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Then it seems that the delay in approval or denial is that slowdown due to rates rising and the flux in home values. 

 

If that is the case - I'm wondering if a new HELOC would be more to their (approval) liking since it is an adjustable rate.  The feasibility of this would all come down to what the appraisal comes back as and then 75% - 85% (or sometimes more) of what they will set the HELOC amount as, less what will be rolled into it based on your old HELOC balance.  

 

@pattyl11 said:

AARP does have advocacy groups who work with Congress to safeguard seniors. 

 

Maybe the AARP Foundation or via their lobbying efforts but I don't see any problem here.  Lenders cannot discriminate based on age or even if you are retired - it has to be something else that is slowing down the works.  At this point, what that might be is up for grabs.  It is the lenders money - they can exert financial caution without discimination - could be something about the house and its value.  

 

Credit scores are a good indication of your past history with credit but in the end, they are looking at income and your obligation more than anything else.  Paying off your credit cards every month (that's in your credit score) is great, but they will also look at your available credit which could also be or turn into an obligation.

 

When do you expect the final appraisal?

 

 

 

It's Always Something . . . . Roseanna Roseannadanna
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Thanks for your responses. The underwriter asked if there were exterior walls missing and I sent a drawing - however, those walls are now up and fully framed, siding is up, electrical/plumbing rough in complete/inspected, insulation is in/inspected, roof is on, and doors are on all exterior walls. Windows go in today.

 

I did inquire about a new HELOC and max amount (variable or fixed) and I got a response from my lender about the refi: "we are working with the appraisal company to resolve and hope to have an answer this afternoon." Fingers crossed! Final appraisal is not yet scheduled since final walk through is still another two months away.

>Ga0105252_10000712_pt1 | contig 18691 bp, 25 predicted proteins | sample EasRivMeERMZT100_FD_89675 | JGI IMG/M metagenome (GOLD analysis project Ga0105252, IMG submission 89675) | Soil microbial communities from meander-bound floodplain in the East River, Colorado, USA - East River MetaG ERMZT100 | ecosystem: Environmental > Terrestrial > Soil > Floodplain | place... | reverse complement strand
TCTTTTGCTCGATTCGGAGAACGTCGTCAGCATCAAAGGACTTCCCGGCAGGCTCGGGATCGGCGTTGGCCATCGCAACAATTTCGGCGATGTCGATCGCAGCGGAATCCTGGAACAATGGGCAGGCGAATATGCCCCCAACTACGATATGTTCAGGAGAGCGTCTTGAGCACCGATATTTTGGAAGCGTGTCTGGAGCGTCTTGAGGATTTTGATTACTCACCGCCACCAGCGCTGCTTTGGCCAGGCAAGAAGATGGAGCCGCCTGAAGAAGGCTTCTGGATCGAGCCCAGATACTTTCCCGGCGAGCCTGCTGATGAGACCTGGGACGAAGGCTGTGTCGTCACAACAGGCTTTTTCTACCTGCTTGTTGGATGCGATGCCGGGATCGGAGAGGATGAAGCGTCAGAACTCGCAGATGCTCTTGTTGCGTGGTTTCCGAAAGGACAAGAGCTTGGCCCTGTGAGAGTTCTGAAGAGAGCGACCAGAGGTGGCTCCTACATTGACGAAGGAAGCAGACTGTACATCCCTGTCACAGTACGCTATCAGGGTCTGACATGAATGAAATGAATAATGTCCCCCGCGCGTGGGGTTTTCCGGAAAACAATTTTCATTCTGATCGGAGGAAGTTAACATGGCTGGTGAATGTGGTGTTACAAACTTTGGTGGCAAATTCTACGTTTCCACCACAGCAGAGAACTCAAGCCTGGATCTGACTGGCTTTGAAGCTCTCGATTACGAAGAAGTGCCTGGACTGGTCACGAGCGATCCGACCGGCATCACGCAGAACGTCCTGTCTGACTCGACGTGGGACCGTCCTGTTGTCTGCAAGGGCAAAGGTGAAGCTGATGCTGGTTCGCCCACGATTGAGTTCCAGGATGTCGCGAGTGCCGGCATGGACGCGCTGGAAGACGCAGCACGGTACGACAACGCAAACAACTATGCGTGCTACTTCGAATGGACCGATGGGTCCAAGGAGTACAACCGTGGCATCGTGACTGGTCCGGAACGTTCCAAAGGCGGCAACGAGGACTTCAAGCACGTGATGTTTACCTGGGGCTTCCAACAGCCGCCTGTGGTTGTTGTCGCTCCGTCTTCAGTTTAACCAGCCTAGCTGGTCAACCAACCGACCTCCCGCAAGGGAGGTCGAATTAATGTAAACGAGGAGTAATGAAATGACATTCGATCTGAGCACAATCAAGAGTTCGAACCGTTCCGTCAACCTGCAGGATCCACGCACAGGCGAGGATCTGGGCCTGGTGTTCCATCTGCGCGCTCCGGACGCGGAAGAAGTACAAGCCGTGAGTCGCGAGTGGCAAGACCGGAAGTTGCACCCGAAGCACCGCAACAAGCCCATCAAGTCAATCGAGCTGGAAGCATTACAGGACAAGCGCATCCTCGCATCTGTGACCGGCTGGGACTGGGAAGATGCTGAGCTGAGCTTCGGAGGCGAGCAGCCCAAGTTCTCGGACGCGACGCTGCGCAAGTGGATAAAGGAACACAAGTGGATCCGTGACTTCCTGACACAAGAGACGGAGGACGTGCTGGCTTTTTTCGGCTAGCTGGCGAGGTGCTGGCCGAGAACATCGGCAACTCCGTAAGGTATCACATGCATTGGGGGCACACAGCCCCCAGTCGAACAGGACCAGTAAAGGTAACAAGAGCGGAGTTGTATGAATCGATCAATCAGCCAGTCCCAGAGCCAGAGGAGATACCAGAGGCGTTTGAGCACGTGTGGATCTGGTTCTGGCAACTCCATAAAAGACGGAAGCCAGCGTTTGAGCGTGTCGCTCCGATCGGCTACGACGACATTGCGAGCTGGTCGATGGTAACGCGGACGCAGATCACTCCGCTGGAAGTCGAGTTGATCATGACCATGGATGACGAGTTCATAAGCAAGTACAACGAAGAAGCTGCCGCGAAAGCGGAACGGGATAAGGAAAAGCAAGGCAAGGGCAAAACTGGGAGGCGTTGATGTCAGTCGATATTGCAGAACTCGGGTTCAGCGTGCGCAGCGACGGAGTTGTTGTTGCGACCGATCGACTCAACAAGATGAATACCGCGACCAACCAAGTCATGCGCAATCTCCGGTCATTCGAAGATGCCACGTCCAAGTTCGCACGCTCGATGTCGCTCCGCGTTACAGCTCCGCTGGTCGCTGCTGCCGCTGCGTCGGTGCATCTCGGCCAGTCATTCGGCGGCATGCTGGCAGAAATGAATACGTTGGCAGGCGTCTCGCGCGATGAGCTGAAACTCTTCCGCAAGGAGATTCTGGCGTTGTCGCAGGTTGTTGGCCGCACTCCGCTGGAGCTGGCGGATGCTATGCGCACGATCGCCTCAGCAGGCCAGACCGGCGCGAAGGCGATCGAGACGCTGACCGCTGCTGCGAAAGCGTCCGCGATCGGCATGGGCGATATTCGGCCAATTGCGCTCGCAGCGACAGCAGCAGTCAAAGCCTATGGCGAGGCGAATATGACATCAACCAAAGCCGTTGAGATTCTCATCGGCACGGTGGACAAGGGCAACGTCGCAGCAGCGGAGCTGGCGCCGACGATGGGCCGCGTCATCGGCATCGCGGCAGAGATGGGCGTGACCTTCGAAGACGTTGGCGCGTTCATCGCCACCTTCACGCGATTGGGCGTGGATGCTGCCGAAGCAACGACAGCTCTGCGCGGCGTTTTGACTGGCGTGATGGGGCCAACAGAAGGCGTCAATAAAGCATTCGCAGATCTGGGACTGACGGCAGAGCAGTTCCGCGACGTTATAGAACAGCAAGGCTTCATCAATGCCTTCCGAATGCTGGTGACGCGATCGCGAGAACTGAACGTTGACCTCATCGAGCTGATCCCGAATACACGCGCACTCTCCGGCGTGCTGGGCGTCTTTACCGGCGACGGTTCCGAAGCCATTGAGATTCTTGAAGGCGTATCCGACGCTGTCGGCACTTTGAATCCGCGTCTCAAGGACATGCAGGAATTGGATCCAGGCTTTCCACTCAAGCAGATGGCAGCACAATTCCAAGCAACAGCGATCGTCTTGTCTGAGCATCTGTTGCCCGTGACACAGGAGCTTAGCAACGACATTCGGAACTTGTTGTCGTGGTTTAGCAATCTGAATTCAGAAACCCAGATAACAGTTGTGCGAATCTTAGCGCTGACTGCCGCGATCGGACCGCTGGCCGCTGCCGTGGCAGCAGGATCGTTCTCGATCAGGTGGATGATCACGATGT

We do get an area flyer from our original realtor and the local housing market is very hot (northern Colorado). The sq ft of a $1M house in our area went from >7000 sq ft to ~3300 sq ft, and we are already at 3900 and adding 800 sq ft. Lake front, walkout basement, 1/3 acre, 3 car garage in a cul de sac. 

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@pattyl11 

Yep the house does have to past muster in order to get a loan - all those things you mentioned could have been holding up - 

So, it sounds like you maybe good to go - not sure about keeping that 4.25% rate - but if not, hopefully not much higher - guess you could buy down the rate but that seems like a waste of money.  

Good Luck - hope you enjoy the new / old place.

It's Always Something . . . . Roseanna Roseannadanna
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Thanks so much! Appreciate the gotchas (taxes) and the encouragement. I still think that AARP could do some advocacy in the lending department to make it easier for retirees to tap into the equity in their homes if they choose to. And BTW, I absolutely loved Gilda aka Roseanna Roseannadanna. 

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In general. it's not a good idea for most people to take out loans if you have access to funds of your own ("considerable assets > $1M"), especially in retirement.  Is there any reason you don't want to use your existing funds?

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Taxes, obviously. IRA is not a Roth.